Monday, 21 December 2015

Victory to Everyone Who Protested Against Galway Salmon Farm Proposal

BIM The agency had sought an aquaculture licence to construct a farm off the coast of Inis Oirr in 2012.

It planned to run a 15,000 tonne operation there.

The proposal met with widespread opposition among sections of the local fishing community. 

In a statement this afternoon BIM said it was withdrawing the licence application in light of a new Sustainable Aquaculture Development strategy.

This sets limits regarding the scale of offshore salmon farms and was contrary to the size of the proposed development in Galway Bay.

The decision has been welcomed by groups who had opposed the BIM plan.

Enda O'Conghaile, chairman of the Inis Óirr co-operative, said islanders had raised concerns about the proposal on a number of fronts.

Residents said the location for the development had not been properly analysed, they questioned BIM data regarding the impact and danger from sea lice and said the staffing levels on the farm were "way in excess" of industry norms.

Islanders are particularly pleased because they say the integrity of Galway Bay as a spawning ground for wild fish and its importance for shell fish has been safeguarded by Bord Iascaigh Mhara's decision.

A spokesperson for BIM said it would review its options in the next 12 months. The agency estimates in the region of €500,000 has been spent on the plan to date.

Brian Curran, Spokesperson Galway Bay Against Salmon Cages, welcomed today's decision by BIM and believes it was influenced, in part, by the campaign against the fish farm.

Speaking on RTÉ's Drivetime he said he hopes the application has now been totally withdrawn.

Mr Curran said fish farms cause devastation to salmon wild stock and there are no controls and very little regulations. 

He said millions of euro and a lot of jobs have been lost in the Connemara area because of the salmon farming industry. 

Tuesday, 15 December 2015

Report into salmon farm accident 'being withheld' - - Source Irish Independent

 A leading environmental group has accused the Government of withholding a report into a salmon farm accident which resulted in one of the largest-ever losses of fish in Ireland. Almost 230,000 fish were lost when storms battered a salmon farm in Gerahies, Bantry Bay, Co Cork, in February 2014.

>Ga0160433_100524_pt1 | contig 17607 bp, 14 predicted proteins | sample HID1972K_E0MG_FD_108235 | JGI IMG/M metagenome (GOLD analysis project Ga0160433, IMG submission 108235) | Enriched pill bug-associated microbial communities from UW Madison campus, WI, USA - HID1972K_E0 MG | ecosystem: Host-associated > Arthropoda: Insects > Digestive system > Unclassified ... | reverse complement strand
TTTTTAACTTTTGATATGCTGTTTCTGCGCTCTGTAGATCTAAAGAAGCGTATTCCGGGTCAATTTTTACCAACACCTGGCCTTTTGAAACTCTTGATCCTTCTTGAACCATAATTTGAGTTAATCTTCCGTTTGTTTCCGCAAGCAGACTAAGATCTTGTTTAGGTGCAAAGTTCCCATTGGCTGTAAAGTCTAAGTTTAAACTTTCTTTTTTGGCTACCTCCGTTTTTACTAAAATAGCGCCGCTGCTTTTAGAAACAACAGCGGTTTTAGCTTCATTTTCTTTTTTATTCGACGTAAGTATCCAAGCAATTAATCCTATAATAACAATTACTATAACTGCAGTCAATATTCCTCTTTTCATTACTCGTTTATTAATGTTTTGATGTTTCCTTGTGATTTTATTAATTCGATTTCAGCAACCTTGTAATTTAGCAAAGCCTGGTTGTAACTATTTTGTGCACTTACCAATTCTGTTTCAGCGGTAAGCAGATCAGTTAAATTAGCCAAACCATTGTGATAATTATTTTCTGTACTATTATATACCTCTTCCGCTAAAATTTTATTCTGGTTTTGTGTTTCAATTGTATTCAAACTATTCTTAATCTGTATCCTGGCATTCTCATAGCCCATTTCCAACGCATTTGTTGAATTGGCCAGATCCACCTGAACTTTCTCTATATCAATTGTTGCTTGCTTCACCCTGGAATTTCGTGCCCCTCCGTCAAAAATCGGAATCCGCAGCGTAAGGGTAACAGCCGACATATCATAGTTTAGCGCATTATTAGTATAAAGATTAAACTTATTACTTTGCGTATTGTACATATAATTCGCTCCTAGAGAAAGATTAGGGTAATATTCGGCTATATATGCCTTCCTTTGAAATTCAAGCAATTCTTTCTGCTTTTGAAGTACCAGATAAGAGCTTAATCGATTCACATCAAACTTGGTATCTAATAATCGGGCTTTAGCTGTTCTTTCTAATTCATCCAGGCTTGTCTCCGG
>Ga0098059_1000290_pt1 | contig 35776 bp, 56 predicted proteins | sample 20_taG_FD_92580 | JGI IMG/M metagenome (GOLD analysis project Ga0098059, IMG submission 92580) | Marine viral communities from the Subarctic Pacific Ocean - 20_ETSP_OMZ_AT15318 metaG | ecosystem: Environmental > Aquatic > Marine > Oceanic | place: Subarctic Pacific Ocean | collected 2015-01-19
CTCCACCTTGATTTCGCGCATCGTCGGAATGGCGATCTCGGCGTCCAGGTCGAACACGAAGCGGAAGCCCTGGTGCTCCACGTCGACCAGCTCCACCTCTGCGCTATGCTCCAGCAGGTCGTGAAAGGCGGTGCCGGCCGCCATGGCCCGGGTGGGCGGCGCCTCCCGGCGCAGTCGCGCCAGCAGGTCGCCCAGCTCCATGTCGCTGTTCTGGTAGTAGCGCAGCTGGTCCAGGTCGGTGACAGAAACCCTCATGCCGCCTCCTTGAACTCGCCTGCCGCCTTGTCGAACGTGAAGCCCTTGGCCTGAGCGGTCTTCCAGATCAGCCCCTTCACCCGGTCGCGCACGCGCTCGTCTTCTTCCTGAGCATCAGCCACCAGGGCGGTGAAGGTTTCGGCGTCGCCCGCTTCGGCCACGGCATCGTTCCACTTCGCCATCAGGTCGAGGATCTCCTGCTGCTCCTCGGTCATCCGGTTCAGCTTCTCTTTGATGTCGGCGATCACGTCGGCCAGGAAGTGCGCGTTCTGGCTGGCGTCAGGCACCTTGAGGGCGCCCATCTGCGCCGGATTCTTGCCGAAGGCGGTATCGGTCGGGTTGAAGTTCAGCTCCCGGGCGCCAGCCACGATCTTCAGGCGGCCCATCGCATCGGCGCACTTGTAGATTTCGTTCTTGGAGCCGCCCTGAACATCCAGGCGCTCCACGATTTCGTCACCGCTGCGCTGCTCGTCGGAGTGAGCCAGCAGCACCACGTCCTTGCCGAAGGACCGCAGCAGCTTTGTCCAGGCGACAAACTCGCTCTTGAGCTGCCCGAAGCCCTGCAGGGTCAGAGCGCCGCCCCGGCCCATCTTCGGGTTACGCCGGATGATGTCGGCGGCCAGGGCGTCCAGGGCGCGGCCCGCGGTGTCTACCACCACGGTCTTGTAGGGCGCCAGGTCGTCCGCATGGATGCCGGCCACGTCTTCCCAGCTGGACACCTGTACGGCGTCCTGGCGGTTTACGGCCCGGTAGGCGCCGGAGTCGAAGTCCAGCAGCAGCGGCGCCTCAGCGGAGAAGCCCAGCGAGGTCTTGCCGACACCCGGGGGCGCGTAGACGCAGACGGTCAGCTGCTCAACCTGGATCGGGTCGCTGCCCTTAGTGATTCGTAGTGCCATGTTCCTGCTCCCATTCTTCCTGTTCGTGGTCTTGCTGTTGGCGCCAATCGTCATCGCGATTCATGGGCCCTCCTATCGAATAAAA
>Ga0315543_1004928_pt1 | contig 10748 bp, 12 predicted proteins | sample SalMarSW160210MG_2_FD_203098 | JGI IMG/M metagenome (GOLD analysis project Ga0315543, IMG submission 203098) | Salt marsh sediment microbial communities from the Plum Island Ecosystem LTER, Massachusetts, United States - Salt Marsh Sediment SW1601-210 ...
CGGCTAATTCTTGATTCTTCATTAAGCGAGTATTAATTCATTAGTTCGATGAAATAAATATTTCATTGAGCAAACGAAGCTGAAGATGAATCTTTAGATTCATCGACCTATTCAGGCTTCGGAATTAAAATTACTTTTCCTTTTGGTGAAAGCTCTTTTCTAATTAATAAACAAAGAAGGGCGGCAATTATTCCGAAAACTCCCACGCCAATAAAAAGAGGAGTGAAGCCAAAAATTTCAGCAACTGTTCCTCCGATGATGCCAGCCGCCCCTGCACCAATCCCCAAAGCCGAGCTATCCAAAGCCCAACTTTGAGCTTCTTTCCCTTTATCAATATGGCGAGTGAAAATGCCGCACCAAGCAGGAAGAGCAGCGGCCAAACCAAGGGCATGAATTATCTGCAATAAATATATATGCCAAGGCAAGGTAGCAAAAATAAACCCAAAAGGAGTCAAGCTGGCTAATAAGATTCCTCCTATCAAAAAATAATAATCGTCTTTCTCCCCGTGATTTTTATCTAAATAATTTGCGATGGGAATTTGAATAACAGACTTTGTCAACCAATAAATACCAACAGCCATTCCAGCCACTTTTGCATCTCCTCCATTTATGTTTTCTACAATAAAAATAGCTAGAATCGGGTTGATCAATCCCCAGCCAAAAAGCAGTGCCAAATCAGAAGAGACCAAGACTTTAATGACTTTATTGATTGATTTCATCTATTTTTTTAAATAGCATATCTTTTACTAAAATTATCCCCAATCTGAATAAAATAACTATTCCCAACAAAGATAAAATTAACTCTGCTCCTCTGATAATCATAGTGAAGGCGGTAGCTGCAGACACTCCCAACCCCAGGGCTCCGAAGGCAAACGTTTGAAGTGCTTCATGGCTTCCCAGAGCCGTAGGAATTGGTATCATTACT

Friends of the Irish Environment (FIE) have sought the departmental report into the incident, so as to clarify the regulatory regime governing such salmon farms. However, the Department of Agriculture, Food, and Fisheries has informed the group that the report will not be completed until December 31. FIE successfully appealed the department's refusal to release preliminary reports and correspondence.

The department had claimed that the release of any parts of the deliberative process of advising the minister what action to take would be "premature".

It also argued that the public interest would not be served by the release of material in this manner. However the Information Commission ruled against the department on both grounds. In his ruling last July, the Information Commissioner ordered the State to release a detailed report into the accident.

Peter Tyndall said that the department's arguments for refusing to release the information were not justified. He insisted there was a strong public interest in maximising "openness and accountability" in relation to how the Department of Marine and the Marine Institute carries out their functions. He said it was difficult to follow the logic of the department's claims that the release of the information could be potentially harmful to the regulatory process.

Thursday, 3 December 2015

Farm Salmon Linked to Cancer Chemicals


The Food Standards Agency has urged people to keep eating Scottish farmed salmon after a scientific report claimed it is so full of pollutant chemicals it should only be eaten a maximum of three times a year. Levels of 14 toxins were significantly higher in both European and North American farm-raised salmon than in fish caught in the wild.

The pollutants, which come under the banner of organochlorines, included chemicals which persist in the environment and are potential cancer triggers. Four of the most hazardous - PCBs, dioxins, dieldrin and toxaphene - were used to calculate consumption safety guidelines. The researchers recommended that only a half to one meal - defined as eight ounces of uncooked meat - of farmed salmon bought from supermarkets in London and Edinburgh should be eaten per month. This was the maximum amount that could be consumed before boosting the risk of cancer by at least one case in 100,000.

The same guidance applied to salmon bought from Frankfurt, Paris, Oslo, Boston, San Francisco and Toronto. The most contaminated fish came from farms in Scotland and the Faroe Islands, Denmark. For these, the monthly limit was a mere quarter of a serving, equating to three servings per year.
Wild salmon, on the other hand, could be consumed at levels as high as eight meals per month.
But the Food Standards Agency pointed out that the dioxins and PCBs found in the study were within safety levels set by the World Health Organisation and European Commission.

FSA chairman Sir John Krebs said: "This study shows that the levels of dioxins and PCBs in salmon are within internationally recognised safety limits and confirms previous studies by the FSA. Our advice is that people should consume at least two portions of fish a week - one of which should be oily like salmon. There is good evidence that eating oily fish reduces the risk of death from recurrent heart attacks and that there is a similar effect in relation to first heart attacks."